If Kennedy is elevated to Stage 4, the center would be closed to all workers except those required to “protect life and critical infrastructure.” In that case, NASA officials have said they would attempt to continue work on the Perseverance Mars rover, which is set for liftoff in July to travel to the Red Planet. If the rover misses its launch window in July and August this year, the next chance to launch the mission would be in 2022.

Schiess said the Eastern Range needs several hundred people to support a launch, and some missions require more range support than others.

For a launch of a SpaceX Falcon 9 rocket, which uses an autonomous self-destruct safety system, the Eastern Range requires “a little over 200 people,” Schiess said. “That’s operators, weather, engineers, communications, safety personnel, environmental … security forces, all of that.”

For a mission using a United Launch Alliance Atlas 5 or Delta 4 rocket, which use ground-commanded flight termination systems, the Eastern Range calls up a staff of “well over 300 people,” Schiess said.

He said officials are rotating support crews from mission to mission, and limiting physical interactions between the teams.

“For instance if you are on the launch crew that’s doing the Advanced EHF mission that’s coming up (Thursday), then we would have a different crew for our next mission,” Schiess said. “Then we would limit the interaction between those two, actually try to keep those crews away from each other, and then we have enough folks at this time to back up all of those folks as well.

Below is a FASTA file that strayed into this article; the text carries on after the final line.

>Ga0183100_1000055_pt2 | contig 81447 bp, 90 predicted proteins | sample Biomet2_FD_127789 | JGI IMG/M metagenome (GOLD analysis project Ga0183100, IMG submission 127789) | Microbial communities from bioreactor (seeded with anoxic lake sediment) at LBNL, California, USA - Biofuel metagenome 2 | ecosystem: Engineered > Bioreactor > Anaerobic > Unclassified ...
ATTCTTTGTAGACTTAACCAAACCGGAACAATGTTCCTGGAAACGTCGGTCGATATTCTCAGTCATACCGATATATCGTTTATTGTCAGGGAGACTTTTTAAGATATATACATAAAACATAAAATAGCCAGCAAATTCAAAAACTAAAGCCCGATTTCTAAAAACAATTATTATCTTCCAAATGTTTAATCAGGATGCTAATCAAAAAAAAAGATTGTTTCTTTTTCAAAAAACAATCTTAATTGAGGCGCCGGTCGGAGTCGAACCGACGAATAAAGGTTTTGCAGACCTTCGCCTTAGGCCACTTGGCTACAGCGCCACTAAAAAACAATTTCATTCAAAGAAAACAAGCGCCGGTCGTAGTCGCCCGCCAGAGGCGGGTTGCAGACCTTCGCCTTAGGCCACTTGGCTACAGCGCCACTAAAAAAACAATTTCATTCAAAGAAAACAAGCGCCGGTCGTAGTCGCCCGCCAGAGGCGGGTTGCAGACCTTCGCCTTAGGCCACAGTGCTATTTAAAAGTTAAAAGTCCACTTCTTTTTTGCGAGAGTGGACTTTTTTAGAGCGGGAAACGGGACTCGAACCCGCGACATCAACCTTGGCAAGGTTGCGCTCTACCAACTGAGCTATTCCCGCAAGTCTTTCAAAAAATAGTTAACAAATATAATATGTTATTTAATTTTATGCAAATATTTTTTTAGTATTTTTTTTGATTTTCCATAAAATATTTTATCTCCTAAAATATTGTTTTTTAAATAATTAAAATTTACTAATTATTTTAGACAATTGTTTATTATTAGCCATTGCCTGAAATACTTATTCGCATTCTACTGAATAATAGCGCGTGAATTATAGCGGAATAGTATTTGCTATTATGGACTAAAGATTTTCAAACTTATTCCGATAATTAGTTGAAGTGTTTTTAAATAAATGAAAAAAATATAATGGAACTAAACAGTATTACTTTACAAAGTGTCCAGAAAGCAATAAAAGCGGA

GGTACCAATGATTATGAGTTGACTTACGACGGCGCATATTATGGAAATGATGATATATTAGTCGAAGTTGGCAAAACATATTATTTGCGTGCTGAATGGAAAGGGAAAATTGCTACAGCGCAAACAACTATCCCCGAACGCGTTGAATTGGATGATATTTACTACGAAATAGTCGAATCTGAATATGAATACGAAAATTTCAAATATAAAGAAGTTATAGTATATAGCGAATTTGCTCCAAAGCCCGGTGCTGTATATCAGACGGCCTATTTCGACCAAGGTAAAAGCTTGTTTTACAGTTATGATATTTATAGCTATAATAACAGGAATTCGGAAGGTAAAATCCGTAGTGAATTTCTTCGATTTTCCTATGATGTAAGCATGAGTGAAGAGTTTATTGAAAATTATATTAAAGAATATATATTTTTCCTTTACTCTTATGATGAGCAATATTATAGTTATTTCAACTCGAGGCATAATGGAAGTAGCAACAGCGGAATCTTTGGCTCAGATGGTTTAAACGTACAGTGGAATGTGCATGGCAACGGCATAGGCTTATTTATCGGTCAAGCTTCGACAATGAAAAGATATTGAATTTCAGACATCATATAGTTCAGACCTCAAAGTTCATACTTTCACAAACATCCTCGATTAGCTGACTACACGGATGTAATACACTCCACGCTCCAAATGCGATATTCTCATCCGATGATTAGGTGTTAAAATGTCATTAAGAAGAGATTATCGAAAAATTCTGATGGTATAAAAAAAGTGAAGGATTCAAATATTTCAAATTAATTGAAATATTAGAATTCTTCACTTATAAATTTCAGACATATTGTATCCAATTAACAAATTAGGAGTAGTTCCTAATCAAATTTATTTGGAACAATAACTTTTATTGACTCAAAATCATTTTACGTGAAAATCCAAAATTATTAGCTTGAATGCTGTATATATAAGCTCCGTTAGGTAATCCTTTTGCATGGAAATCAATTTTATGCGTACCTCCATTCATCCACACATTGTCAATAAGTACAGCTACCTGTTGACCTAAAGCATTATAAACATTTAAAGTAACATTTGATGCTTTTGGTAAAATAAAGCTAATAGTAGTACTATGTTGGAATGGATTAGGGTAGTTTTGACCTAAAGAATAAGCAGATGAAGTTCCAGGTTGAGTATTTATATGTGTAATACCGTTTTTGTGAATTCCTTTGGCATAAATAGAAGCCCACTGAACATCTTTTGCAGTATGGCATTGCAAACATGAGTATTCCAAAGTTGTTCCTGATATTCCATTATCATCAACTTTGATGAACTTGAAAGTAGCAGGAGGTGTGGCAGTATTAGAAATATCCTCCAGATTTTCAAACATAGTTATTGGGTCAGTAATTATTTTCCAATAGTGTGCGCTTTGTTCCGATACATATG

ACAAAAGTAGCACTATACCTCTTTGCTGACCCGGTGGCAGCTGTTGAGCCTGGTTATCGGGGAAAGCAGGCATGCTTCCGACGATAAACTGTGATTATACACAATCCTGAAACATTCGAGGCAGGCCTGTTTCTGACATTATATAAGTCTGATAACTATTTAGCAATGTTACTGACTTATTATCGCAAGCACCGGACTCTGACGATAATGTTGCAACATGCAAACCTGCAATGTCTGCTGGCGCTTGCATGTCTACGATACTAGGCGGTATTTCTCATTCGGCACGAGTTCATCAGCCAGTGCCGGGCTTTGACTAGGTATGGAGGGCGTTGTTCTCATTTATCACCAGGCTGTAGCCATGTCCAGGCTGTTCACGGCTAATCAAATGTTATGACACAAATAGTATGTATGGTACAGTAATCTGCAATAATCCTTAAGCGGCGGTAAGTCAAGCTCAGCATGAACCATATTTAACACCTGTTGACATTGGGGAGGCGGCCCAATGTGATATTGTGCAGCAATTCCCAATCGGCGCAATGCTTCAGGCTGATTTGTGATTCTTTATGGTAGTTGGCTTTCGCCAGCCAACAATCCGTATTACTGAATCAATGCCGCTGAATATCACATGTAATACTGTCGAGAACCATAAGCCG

“So we don’t see any issues at this time,” he said. “If someone were to become sick that we would be able to handle the situation.”

Operators stationed inside control centers at Cape Canaveral for upcoming launches will spread out, Schiess said, allowing teams to practice social distancing.

The 45th Space Wing will postpone some training for future range controllers during Thursday’s launch to minimize the number of people in the range operations center, Schiess said.

“We’re scaling back,” Schiess said.

“Over the years we’ve lowered the number of people that we need for a launch, but our ops centers are still the same size,” he said. “So we’re doing social distancing within the ops center, trying to get folks to sit farther apart from each other, and wiping down their consoles.”

Schiess has directed members of the military and civilian workforce at the 45th Space Wing to self-quarantine if they feel symptoms associated with COVID-19. Medical teams at Patrick Air Force Base have administered tests to some personnel showing symptoms, but all of the tests returned so far have come up negative for COVID-19, Schiess said.

The coronavirus pandemic has also delayed the official renaming of Patrick Air Force Base and Cape Canaveral Air Force Station, officials said. Both bases were expected to be renamed to mark the establishment of the U.S. Space Force, and will eventually jettison their Air Force names.

The 45th Space Wing typically prioritizes national security space missions, such as the launch of a military communications, navigation or reconnaissance satellite, first on the range. Then civilian government missions, such as launches of NASA science probes or crews and cargo to the International Space Station, receive second priority.

Schiess said he does not expect to have to allocate staff and range resources away from commercial missions to support critical national security missions.

“I don’t see that happening at all, but if we got to a point where we had to decide, we have a normal standard process where national security space takes precedence, followed by civil missions, and then followed by commercial (launches),” Schiess said.

Schiess said military officials are working with dozens of contractors required to support range operations. If Florida’s government issues a stay-at-home order — as other states have done — range employees with a federal badge should still be able to travel and from work, he said.

“At this time, we’re not expecting any issues, and everyone seems to be doing the same thing — trying to keep the mission going,” he said.